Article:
David and John Wilkerson
We’ve been fortunate enough to be able to get military records for some of our older family members like Jim’s dad Loren, my dad Wm G Yates, and Jim’s uncle John Wilkerson. The fathers were both participants in World War II, and John (as well as his younger brother David Wilkerson) were in the military during the time of the Korean War. Loren, my dad and John were all in the Navy, while uncle David was in the Marines.
My focus in this article is about John E Wilkerson though because we have documentation from his military records that he was on the Navy ship USS McKean during Operation Wigwam in 1955. In May of that year the ship and crew were one of 30 vessels and 6,800 personnel present when the underwater nuclear test took place.Â The purpose of the test was to see if it would be effective for use against enemy submarines. No protection was provided for anyone.Â In later years Uncle John told Jim the only thing that was done was to wash down the ship afterwards.
After Effects of Radiation Exposure
The USS McKean (DD 784) was in service for many years (In Commission 1945 to 1981) after Operation Wigwam, during which time it was probably brought into shipyards like ours in Bremerton. There, the civil service workers were also exposed to the radiation and most likely somewhat lesser contaminants as they worked on the ship during routine repairs and refurbishment. Ponder that for a moment and digest just how far-reaching the health effects might have been. [As a non-medical person I cannot say whether or not John’s health might have been affected by his exposure to the radiation during Operation Wigwam.] John is still living and his personal information is private.
Sources and Additional Documentation
For more information about Operation Wigwam, please visit this article by Thomas D. Segal The Wigwam That Kept Nobody Safe.
Clarence Pentecost was the son of James Eli Shields and Laura Breedlove Pentecost. Born in Howell county Missouri in 1892, Clarence led a seemingly nomadic life during his short lifetime. My cousin Kathleen and I have been talking about him as of late because of the recent death in the Pentecost family tree of his baby sister Ina Pentecost Smith
Some new information we have found on Ancestry includes a WWI draft record for Clarence from 1915 that helps us track his residences and occupation. Since Clarence was the oldest child he was probably counted on to help his parents in any way he could, which it looks like included cooking. In 1918 he was employed as a cook by the U.S. Reclamation Service in Naches, Washington (near Yakima) at Camp 1. His record states he was 26 at the time of his signing the draft record.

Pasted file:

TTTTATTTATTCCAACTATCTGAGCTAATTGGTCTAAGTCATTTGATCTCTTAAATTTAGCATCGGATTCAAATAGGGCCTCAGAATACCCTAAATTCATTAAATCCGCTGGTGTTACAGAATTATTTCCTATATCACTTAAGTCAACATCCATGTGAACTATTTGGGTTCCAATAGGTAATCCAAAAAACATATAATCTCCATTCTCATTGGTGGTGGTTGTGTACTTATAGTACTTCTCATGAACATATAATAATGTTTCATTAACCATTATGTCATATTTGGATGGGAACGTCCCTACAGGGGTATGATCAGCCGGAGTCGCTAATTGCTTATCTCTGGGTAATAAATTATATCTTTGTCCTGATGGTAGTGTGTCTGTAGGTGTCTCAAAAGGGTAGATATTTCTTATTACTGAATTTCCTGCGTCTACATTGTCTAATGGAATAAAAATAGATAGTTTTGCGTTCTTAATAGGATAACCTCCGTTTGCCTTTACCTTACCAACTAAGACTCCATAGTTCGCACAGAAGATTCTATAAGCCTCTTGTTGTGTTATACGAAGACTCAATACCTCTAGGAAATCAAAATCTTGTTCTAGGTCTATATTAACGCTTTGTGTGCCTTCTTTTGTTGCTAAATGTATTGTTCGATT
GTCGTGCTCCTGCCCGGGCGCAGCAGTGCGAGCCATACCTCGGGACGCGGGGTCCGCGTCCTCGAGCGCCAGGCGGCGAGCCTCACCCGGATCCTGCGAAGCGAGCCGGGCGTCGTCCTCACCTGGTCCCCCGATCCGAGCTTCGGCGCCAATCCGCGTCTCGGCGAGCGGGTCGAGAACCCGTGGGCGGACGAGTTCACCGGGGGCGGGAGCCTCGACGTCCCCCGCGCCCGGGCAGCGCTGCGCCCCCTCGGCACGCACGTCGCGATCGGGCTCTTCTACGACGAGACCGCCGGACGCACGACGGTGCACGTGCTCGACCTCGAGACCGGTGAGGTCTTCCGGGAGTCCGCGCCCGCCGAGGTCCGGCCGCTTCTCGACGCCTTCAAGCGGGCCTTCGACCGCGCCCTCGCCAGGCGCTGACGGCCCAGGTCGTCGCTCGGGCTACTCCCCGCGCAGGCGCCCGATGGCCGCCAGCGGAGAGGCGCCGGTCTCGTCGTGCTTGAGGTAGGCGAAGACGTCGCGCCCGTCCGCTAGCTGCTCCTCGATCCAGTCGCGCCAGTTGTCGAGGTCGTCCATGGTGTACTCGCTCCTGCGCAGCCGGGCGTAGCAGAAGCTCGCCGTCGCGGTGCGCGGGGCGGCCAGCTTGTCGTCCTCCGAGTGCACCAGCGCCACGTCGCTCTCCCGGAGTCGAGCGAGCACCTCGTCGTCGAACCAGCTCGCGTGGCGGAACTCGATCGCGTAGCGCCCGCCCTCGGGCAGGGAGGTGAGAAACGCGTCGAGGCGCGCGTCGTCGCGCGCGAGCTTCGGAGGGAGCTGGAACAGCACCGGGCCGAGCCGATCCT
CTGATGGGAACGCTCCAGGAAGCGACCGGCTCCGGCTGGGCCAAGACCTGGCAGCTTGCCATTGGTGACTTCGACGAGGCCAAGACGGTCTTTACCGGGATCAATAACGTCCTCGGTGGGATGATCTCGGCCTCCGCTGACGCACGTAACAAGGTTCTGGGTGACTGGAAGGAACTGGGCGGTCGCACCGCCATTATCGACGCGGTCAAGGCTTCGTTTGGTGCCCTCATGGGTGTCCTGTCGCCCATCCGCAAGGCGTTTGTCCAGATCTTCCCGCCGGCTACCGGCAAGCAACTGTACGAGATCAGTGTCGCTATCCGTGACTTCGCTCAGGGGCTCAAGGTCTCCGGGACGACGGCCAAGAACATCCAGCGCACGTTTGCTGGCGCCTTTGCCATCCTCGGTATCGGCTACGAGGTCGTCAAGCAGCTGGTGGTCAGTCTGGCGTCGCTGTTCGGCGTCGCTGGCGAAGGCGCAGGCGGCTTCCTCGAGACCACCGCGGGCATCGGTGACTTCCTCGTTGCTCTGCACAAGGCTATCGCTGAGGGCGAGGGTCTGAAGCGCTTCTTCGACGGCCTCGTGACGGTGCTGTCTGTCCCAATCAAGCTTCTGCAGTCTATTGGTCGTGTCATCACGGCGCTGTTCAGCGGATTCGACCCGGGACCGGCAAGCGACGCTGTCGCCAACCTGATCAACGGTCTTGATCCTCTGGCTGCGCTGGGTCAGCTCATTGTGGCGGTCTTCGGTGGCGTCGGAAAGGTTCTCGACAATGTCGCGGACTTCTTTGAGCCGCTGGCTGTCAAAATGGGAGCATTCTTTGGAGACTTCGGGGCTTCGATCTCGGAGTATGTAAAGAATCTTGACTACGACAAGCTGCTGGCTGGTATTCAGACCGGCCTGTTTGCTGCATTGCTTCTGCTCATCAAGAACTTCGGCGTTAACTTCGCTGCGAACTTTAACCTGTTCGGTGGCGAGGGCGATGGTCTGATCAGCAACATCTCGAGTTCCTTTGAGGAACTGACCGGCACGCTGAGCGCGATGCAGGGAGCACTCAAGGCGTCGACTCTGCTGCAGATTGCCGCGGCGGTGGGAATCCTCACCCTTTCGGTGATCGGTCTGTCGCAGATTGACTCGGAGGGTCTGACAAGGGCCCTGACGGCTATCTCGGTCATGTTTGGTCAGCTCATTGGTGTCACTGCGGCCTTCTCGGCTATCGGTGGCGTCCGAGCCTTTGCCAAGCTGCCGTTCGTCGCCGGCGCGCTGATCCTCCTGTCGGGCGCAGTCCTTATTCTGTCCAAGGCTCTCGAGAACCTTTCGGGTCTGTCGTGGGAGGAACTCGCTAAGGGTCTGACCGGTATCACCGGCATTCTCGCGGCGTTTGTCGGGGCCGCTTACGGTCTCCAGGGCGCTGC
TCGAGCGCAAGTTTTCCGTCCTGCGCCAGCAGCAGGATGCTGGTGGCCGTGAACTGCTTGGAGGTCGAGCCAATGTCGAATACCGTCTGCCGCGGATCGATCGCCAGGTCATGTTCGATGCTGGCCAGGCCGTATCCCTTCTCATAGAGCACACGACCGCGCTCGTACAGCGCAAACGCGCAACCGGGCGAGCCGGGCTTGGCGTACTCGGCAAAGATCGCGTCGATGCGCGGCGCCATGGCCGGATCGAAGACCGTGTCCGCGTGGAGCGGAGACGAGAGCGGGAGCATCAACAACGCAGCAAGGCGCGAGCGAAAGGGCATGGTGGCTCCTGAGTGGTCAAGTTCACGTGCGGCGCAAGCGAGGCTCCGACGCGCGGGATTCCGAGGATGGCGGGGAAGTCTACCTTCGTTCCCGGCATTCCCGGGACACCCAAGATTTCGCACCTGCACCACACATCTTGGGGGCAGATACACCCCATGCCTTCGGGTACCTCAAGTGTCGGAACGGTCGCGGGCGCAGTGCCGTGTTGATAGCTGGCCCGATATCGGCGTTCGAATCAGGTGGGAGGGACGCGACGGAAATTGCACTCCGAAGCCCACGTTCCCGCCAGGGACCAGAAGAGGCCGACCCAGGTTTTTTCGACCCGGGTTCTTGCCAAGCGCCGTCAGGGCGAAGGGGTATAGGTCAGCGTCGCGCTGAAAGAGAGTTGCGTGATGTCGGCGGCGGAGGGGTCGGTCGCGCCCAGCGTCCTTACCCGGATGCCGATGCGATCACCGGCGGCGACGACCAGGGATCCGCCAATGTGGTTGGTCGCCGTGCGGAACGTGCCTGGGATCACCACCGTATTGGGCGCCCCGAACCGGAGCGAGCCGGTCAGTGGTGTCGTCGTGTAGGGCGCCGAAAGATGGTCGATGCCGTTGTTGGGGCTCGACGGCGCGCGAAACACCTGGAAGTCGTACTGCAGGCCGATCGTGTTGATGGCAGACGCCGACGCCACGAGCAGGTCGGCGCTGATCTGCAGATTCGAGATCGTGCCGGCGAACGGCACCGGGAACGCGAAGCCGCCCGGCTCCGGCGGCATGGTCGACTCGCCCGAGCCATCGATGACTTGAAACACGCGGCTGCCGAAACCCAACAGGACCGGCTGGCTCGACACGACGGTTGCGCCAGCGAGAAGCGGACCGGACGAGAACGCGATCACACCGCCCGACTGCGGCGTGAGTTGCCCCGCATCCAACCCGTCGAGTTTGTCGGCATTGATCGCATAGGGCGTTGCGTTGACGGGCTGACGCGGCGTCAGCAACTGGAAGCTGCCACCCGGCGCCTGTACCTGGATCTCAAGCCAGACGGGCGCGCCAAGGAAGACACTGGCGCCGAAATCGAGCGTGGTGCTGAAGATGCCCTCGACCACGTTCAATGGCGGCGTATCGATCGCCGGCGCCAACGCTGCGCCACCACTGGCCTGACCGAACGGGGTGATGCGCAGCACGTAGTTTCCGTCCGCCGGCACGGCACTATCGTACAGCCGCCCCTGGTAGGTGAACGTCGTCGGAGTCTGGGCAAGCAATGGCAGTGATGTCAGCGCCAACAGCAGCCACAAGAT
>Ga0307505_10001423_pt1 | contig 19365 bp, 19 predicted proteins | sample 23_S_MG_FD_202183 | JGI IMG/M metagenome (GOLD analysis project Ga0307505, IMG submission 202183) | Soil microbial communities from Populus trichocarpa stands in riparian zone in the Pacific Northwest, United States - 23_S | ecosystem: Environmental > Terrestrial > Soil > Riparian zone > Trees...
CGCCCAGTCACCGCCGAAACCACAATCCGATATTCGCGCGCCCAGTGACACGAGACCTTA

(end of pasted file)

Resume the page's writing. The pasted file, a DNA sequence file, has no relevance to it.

I haven’t yet been able to find him in the 1910 census, and he isn’t listed with his parents and siblings at their residence in Fulton County, Arkansas.
Between 1915 and 1920 we have some proof that Clarence was in the Army as there was a saved address by his sister Ina Pentecost which says, “Private C A Pentecost, Corozal, CZ, Depot QM”.Â That translates to Pvt. Clarence Austin Pentecost, getting his mail at Corozol, Canal Zone (Panama) via the Depot Quartermaster.
From the 1920 Federal census he was listed as living with his parents again at Wilson, Fulton, AR with his occupation as ‘farm labor”.
In 1944 Clarence is found working at (presumably) a logging camp in the Sierra Nevada Mountains. He’s registered to vote too, or at least he declared he was. Sadly, just two years later Clarence passes away in Sacramento, California.
I have a letter he wrote to one of my family members in which he says he isn’t feeling all that well. I’d have to hunt up the letter to see the date. Since we didn’t know he served in the Army and was in the Panama Canal Zone it makes me wonder if his health was jeopardized while he was in the service.